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placeholder April 22, 2013   •   VOL. 51, NO. 8   •   Oakland, CA

Volunteers at Our Lady of the Rosary School in Union City, who completed several projects during the service morning, posed for a group photo.
Courtesy photo

Saint Mary's day of service project gives schools a lift

Students and alumni from Saint Mary's College, parents of students at St. Elizabeth Elementary and other community members spent a Saturday morning sprucing up the school's entryway.
CHRISTINE SCHRECK/THE CATHOLIC VOICE

Saint Mary's College of California may be the one celebrating a birthday — its 150th — but it was also the one giving the gifts as about 800 volunteers spread across the region on March 16 at Saint Mary's Great Bay Area Day of Service for Schools.

The college sent about 250 students, many affiliated with its Catholic Institute for Lasallian Social Action, to 22 schools, including eight in the Diocese of Oakland.

Through its network of alumni and friends, and announcements on its broadcast partner, KTVU, the students were joined by additional volunteers. Parents at the Catholic schools that were receiving the helping hands also pitched in to help.

Among those thrilled to get the help was Sister Kathleen McAvoy, OP, principal of St. Elizabeth Elementary School in Oakland, where the Saint Mary's group joined with school community volunteers to spruce up the front of the school that had drawn complaints from the neighbors.

A garden of California native plants, planted by Sister Barbara Hagel, OP, had become overgrown with low-lying weeds. Some garbage was strewn in the area, left behind by people who sleep there without permission. With the 330 pupils arriving as early as 6:30 a.m., the area needed to be cleared.

Volunteers revved up a borrowed weed-whacker, and also pulled and raked by hand, then laid down a carpet of weed-killing fabric, and covered it with bark by the bagful. A pond that had become a potential breeding ground for mosquitoes was emptied and carried away.

Among those lending a hand were Dick and Linda Moore. He's a member of the Bishop O'Dowd High School Class of '63, and Saint Mary's College, Class of '67. They groomed flower beds near the school's front.

"We decided we should do something for the community," he said. Linda, a retired Oakland public school teacher, said, "We wanted to do something for the community and do something for schools."

"This is truly a community effort," Sister Kathleen said.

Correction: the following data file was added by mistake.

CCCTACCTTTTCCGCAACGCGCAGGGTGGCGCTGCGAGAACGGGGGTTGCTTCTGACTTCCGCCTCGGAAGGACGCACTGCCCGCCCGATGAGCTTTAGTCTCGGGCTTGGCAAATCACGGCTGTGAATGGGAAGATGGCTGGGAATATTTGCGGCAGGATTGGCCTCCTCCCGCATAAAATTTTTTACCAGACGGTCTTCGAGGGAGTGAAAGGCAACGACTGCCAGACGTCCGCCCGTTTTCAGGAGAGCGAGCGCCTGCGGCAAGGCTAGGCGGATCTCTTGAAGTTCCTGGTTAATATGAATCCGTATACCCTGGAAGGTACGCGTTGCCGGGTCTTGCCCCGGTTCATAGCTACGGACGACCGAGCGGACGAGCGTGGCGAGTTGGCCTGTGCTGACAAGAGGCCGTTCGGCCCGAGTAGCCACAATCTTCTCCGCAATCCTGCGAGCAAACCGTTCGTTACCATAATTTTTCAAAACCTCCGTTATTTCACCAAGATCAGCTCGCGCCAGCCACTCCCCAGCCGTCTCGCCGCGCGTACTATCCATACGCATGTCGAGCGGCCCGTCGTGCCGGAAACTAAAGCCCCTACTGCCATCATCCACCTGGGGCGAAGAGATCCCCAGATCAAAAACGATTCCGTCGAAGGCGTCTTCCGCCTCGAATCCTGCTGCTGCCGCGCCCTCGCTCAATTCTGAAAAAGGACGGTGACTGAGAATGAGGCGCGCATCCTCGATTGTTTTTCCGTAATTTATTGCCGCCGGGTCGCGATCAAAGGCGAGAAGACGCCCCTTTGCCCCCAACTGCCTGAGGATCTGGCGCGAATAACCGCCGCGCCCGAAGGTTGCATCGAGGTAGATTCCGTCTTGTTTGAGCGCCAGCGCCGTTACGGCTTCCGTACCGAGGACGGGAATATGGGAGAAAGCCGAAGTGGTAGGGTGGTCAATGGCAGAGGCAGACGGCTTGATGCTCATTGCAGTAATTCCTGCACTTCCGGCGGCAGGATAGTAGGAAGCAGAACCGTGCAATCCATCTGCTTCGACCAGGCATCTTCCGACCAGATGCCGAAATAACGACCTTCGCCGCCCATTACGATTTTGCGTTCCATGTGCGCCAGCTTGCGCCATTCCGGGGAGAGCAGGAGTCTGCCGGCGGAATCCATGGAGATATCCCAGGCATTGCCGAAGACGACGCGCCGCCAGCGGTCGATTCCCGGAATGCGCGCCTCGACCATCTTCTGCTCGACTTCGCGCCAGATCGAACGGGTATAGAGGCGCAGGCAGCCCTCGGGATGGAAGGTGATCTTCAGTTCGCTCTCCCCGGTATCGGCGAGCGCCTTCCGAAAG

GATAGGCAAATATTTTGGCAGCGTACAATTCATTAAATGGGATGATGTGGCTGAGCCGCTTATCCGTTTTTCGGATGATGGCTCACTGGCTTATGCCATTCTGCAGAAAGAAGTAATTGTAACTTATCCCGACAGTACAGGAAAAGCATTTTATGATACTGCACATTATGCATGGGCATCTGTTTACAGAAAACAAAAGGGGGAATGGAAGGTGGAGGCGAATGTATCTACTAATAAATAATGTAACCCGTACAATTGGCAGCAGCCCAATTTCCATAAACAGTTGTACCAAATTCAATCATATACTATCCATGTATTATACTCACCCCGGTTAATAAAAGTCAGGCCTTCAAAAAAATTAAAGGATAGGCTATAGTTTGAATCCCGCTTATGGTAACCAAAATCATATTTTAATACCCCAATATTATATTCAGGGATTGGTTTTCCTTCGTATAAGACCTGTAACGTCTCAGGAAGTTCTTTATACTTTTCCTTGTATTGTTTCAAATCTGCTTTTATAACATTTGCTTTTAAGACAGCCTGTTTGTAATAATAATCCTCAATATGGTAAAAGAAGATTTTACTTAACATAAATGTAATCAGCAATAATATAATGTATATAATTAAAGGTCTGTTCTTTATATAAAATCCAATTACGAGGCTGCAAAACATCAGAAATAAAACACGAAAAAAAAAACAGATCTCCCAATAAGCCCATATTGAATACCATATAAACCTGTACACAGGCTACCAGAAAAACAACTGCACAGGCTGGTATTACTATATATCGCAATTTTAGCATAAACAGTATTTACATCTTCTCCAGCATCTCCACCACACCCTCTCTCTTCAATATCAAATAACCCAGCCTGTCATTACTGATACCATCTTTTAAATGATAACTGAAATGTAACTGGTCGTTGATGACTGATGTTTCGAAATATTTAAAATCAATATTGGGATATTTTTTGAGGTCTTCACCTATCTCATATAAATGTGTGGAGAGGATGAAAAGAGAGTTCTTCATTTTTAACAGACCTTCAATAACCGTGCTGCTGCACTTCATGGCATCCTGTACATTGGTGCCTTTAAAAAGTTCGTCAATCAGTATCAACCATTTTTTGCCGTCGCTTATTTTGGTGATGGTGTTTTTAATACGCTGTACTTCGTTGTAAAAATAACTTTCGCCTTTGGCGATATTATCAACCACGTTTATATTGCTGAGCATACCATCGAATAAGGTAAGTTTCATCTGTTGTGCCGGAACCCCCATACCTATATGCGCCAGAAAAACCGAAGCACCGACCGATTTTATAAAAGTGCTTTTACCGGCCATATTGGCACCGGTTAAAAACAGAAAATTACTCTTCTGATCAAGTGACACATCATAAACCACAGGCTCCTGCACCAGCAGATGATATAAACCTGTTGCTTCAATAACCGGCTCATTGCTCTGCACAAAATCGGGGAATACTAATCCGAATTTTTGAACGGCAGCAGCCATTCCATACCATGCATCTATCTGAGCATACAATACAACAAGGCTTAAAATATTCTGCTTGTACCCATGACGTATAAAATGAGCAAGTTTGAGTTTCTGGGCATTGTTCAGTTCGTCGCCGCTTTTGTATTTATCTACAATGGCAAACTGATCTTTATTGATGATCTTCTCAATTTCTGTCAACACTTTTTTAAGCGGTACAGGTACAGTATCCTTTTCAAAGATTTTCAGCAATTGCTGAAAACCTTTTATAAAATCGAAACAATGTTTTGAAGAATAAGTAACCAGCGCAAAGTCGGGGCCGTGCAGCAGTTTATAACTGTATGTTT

Sophomore Jenny Tolcher, and freshman Lauren Park were the leaders of the Saint Mary's efforts at the school, where, Sister Kathleen said, "most of the children have scholarships."

Emily Esguerra, Saint Mary's Class of '09, teaches at an independent school in Oakland. She heard about the service day on TV and came with her classmate to work, and "connect with the Saint Mary's community."

The work was also made possible by gardening supplies, a truck and some welcome labor provided by Team Depot, a division of Home Depot that assists nonprofit organizations in such ventures.

The appearance of the 33rd Avenue side of the school improved dramatically. There were a few spots where they'd run out of the fabric and bark, but the Team Depot folks promised to deliver more the next day.

"This is just such a blessing," Sister Kathleen said.

Gloria Galarza, principal of Our Lady of the Rosary School, was pleased when she learned that her school had been selected as one of the sites for the day of service.

At first, she thought it would be a small volunteer event.

Then she started seeing the television advertisements.

"It was great," Galarsa said of the turnout at the Union City school, where 75 volunteers came together to complete a variety of projects.

Galarsa said alumni, students and parents from Our Lady of the Rosary's "sister school," Moreau Catholic High School, "our own parents and kids," and students and families from nearby St. Bede and St. Joachim schools in Hayward volunteered.

They painted the inside entryway; repaired and repainted two sets of stairs and railings; weeded and laid down weed barrier; trimmed bushes and trees; and fixed trim.

It had been a busy morning, too, at St. Paul School in San Pablo, where about 60 people gathered to work.

"There's no way I could have done any of this," said Natalie Lenz-Acuña, principal, as she ticked off the list of accomplishments.

Volunteers finished an outside classroom and garden; restriped the blacktop; scraped and started painting the window sills; painted benches; took out large bushes that covered the front of the school; and performed a major cleaning project in anticipation of a major project.

Volunteers crossed the street to clean the former convent, which had been used as a shelter known as Mary's House. The building will become St. Paul Preschool, as early as this fall. Lenz-Acuña said she hopes to be able to offer the program to about 35 children, from age 3 to 5.

Richmond Sanitary Service donated a huge Dumpster and hauled it away, valued at $800, Lenz-Acuña said, and Home Depot provided about $1,500 worth of painting and gardening supplies.

Students noticed the changes when they arrived Monday. "We're so excited," she said. Students are especially eager to get to work in the sustainable garden.

 
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